Oops, Part 2 – Is there typo in your e-mail?

Copywriting mistakesShortly after I posted my e-mail about my embarrassing mistake in using “your” instead of “you’re” in one of my e-mail subject lines, I received 3 e-mails from colleagues – each with a typo.

I promptly responded to each one of them, told them what happened to me and pointed out their error.

They thanked me and while we might have each been a bit embarrassed by our mistake, we agreed that it wasn’t the worst thing in the world. We proofread our work and strive to be professional. However, sometimes we make mistakes and they’re simply honest errors. We’re all just human, aren’t we?

Here are the three typos I came across in my colleagues’ messages:

#1. “I can give you my complementary time..” Oops, should have been, “I can give you my complimentary time….”

#2. “I want to her from you!” Oops, I think he meant “I want to hear from you!”

#3. Personally, this one was probably the most embarrassing. It read, “If you listened to my teleclass on getting unsuck (if you haven’t – why not?” Ouch! Do you think she meant “unstuck?”

So, how about you? What typo have you made that slipped past your watchful eyes before you hit the “send” key? Did it result in a chuckle, an embarrassing moment or both? Please share your (not “you’re”) comments below. I’d love to hear from you. Thanks!

Debra Jason

Marketing & writing with heart, not hype at at The Write Direction
A recipient of the “Creative Person of the Year” award, Debra educates and empowers creative solopreneurs and enthusiastic business owners to create a lifestyle business that provides them with the flexibility, fun and freedom to do what they love. She also inspires you to communicate your marketing message in a way that captivates and converts your prospects into loyal, raving fans - even if you have been struggling with how to transform your ideas into words in the past.

Comments

  1. Mine was actually a Facebook post. Well, here, it’s easiest if I just share. Can you find the problem?

    “Am I missing something? I’ve recently seen a few people post the phrase “good on you” followed by the person’s name. Is there that many people that don’t know proper grammar or is this a new way to say “good FOR you”?”
    Nicole Bandes recently posted…Motivation – Your Daily ShowerMy Profile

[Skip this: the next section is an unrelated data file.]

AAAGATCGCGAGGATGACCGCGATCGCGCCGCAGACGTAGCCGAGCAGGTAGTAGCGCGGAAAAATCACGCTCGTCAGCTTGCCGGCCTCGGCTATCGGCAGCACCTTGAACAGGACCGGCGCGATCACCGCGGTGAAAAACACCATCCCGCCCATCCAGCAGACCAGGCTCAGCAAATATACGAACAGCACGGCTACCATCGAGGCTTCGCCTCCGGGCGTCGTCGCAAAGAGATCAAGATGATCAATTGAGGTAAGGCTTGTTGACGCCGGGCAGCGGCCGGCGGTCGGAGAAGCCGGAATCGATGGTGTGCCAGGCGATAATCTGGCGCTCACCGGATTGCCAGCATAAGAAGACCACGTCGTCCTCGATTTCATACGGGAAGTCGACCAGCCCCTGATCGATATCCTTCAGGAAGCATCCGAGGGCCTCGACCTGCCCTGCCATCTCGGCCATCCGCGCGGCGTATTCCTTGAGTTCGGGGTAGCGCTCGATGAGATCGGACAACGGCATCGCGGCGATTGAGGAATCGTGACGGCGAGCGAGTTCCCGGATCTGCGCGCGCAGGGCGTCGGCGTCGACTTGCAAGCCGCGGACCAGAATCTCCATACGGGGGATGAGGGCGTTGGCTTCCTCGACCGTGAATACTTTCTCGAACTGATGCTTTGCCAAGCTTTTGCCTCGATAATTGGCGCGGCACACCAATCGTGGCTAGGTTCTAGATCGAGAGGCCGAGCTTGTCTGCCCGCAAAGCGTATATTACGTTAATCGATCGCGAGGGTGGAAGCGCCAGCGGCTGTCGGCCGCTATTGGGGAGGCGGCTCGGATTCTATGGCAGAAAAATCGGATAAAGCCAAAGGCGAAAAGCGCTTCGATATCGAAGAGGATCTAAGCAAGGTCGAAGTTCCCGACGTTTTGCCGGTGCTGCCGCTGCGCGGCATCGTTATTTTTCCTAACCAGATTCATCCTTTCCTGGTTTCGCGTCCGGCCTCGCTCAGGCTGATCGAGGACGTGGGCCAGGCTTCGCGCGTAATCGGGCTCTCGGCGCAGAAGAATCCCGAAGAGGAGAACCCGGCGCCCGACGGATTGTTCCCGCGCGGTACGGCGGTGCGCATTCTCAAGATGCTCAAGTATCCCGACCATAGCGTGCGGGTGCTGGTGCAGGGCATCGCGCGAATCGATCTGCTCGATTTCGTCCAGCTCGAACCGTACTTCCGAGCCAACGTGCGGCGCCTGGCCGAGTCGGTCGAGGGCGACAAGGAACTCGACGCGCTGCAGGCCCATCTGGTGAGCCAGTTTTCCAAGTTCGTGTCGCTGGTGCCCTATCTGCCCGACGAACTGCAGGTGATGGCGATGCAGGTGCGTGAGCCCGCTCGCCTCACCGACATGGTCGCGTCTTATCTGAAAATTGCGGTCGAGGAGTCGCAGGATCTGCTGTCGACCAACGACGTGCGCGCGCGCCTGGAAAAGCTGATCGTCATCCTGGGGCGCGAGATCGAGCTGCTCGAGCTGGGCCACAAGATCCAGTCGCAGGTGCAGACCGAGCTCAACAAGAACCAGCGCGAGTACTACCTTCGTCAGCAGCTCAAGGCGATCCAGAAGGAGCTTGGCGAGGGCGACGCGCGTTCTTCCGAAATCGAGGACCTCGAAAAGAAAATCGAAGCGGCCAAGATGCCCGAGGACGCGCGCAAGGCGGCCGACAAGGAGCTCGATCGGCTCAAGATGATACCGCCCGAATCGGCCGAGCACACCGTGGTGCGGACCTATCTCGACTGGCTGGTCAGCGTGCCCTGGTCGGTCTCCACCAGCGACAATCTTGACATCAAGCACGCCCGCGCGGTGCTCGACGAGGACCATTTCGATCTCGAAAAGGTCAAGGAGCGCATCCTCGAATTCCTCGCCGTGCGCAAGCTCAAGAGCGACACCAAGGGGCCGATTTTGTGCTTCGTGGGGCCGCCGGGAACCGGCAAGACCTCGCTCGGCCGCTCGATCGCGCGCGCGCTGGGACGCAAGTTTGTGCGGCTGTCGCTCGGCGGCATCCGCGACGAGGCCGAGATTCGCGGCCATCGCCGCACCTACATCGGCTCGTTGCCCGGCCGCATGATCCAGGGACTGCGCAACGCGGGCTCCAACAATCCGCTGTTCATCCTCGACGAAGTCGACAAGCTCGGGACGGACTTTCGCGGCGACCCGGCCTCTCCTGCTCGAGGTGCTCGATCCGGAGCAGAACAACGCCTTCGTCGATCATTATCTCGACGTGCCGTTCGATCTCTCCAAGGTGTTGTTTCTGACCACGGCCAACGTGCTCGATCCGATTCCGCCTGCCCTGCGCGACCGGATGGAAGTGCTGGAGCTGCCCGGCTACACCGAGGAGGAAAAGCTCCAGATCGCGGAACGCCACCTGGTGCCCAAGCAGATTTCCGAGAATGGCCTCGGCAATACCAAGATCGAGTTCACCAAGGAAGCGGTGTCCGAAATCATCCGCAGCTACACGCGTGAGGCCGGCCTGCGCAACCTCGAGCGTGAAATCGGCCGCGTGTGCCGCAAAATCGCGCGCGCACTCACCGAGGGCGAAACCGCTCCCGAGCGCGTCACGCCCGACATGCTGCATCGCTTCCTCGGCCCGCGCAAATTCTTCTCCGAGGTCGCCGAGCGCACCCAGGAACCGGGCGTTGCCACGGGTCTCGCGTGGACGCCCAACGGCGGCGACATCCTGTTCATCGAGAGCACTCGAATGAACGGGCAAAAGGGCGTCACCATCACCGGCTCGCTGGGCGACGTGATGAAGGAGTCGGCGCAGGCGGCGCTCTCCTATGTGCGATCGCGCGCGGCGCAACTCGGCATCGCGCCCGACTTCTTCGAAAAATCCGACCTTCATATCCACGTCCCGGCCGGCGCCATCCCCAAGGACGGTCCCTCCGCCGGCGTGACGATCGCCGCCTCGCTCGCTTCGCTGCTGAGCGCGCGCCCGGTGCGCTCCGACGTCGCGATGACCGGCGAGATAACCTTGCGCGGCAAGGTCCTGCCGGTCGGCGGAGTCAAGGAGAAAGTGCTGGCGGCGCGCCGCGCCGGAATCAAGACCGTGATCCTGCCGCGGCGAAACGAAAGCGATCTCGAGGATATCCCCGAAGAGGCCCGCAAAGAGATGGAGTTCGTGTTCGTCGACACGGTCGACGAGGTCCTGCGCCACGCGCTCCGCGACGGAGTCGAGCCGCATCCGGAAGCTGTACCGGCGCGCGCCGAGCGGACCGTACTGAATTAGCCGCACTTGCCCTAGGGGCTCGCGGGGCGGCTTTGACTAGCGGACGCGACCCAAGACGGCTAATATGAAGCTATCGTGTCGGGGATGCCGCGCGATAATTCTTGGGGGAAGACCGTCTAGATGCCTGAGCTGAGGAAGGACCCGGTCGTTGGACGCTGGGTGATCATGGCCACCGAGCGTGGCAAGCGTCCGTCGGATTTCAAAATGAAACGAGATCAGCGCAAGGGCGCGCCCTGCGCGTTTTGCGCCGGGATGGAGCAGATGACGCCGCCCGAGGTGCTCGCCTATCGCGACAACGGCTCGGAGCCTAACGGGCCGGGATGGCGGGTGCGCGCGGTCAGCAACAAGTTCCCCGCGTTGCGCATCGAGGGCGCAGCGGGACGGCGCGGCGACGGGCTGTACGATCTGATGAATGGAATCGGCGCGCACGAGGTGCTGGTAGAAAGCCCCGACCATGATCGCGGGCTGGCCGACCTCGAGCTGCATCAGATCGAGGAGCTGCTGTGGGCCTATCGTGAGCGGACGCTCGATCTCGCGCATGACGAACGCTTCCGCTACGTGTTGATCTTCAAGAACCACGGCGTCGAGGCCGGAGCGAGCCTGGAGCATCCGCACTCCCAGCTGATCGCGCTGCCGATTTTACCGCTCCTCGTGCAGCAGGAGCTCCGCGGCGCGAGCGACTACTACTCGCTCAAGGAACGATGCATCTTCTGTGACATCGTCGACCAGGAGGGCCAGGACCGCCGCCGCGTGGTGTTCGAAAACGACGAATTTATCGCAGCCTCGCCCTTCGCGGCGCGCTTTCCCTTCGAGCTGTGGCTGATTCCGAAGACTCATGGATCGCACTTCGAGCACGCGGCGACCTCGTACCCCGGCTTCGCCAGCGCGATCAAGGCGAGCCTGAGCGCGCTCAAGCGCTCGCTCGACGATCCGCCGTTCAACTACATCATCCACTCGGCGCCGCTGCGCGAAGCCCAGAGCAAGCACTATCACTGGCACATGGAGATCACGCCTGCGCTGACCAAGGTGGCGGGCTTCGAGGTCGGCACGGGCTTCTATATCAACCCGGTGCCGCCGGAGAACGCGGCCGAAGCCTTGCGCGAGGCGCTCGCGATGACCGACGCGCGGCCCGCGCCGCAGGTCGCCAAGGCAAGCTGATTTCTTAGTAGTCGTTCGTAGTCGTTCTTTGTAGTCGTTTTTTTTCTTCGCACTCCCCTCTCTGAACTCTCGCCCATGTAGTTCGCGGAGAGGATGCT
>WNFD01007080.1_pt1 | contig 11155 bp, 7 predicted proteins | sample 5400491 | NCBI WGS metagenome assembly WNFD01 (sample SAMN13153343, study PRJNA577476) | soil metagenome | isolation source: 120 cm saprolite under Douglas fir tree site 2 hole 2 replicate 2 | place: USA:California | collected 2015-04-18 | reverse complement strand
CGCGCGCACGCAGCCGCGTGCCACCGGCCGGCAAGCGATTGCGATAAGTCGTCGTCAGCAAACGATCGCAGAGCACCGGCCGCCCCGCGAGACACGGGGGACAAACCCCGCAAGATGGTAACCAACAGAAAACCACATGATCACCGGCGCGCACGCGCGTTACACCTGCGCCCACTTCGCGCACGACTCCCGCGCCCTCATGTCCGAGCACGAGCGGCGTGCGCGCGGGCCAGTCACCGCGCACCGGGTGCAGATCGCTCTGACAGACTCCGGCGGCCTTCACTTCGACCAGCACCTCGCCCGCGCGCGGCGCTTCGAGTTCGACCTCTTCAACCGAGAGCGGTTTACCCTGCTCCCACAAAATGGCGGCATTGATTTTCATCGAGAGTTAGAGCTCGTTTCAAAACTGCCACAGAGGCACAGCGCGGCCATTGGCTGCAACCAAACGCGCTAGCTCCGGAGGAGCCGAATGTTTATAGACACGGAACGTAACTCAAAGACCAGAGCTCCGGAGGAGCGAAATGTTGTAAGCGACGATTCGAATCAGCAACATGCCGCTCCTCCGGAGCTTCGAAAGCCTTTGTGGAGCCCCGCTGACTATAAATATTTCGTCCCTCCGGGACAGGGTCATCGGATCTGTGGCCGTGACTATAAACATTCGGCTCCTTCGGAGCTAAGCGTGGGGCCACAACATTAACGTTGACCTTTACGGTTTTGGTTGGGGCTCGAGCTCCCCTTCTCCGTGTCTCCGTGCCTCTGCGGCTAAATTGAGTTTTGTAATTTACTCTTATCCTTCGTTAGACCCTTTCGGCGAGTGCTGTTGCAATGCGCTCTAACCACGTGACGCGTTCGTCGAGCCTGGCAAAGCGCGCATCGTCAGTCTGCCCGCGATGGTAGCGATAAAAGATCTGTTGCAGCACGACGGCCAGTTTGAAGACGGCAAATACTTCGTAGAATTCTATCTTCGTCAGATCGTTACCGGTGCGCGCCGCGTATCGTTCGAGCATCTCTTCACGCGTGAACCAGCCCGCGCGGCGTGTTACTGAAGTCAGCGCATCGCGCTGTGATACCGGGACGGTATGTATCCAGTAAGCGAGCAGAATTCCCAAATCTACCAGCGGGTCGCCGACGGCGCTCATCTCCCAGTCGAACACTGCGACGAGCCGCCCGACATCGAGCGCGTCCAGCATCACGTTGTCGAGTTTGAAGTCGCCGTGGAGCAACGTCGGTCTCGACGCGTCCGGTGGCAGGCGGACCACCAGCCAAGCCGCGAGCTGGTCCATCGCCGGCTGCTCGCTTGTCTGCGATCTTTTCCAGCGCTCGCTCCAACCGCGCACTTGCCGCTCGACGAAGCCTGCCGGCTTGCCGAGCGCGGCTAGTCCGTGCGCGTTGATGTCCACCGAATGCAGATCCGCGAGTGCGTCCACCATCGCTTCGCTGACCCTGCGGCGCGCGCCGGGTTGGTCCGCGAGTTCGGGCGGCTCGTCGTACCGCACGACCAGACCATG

• Hi @Nicole. Yes, it happens in Facebook posts too. I get frustrated that you just can’t edit your post when you catch a mistake you’ve made.
      With regard to your post, I’d make a few changes. First, I’d say: “I recently saw a few people post the phrase “good on you,” followed by their name.”
      Then, since you referred to a “few people,” your question that follows should have read: “Are there that many people who don’t know proper grammar. . . ?”
      Thanks!

  2. Hi Debra:

    Mine was not a typo, but it sure was an embarrassing boo-boo. I wrote a series of articles on creativity, and I titled the series something like “Unlocking the Left Brain.”

    But shame on me, I meant to use “Right Brain”. What’s wore, I was the editor of that section. For this magazine, all the eds would vet each others work. No one else caught it either. Once it was published ‘live’ as a PDF, there was no way to go back and correct it.

    Makes me grimace with great shame. lol

    • I can imagine it was embarrassing. However, I think, since your colleagues didn’t catch it either, that it just goes to show “we’re only human.” There was a time when I used the word “infamous” to describe something and it was only after the fact that I realized “famous” was what should have been in there. I never made that mistake again.
      Thanks for taking the time to share your experience here. ~Debra

  3. LOL and look at my typo “What’s wore,” I mean to say, “what’s worse,”

    Yes, I’m definitely human!

    • @Mary, I did see that and totally understood. Funny thing, I sent out my newsletter this morning with a link to this post and believe it or not, in the subject line I had written “The Cooy Cat” instead of the “The Copy Cat.” Alas, I noticed it after I hit “send” and quickly sent out a follow up email apologizing for the error. 🙂

  4. Amy Oldstein says:

    Hi Nicole,

    The phrase ‘Good on you’ is used regularly in Australian english and it does have the same meaning that the phrase ‘good for you’ has in American english. It’s just another acceptable way to say the same thing in a different culture and I believe it is moving across cultures. It sounds funny to American ears. Even though there are many english speakers and english speaking countries around the world, there are different meanings by the same words, phrases and slang that are used. Even though the language is called english across the board, I find it actually is a different language that is spoken in the UK, AU, NZ, South Africa the US and other “english” speaking countries. American english is not the only english standard.

  5. Amy Oldstein says:

    and I inadvertently left out a comma after writing South Africa!!

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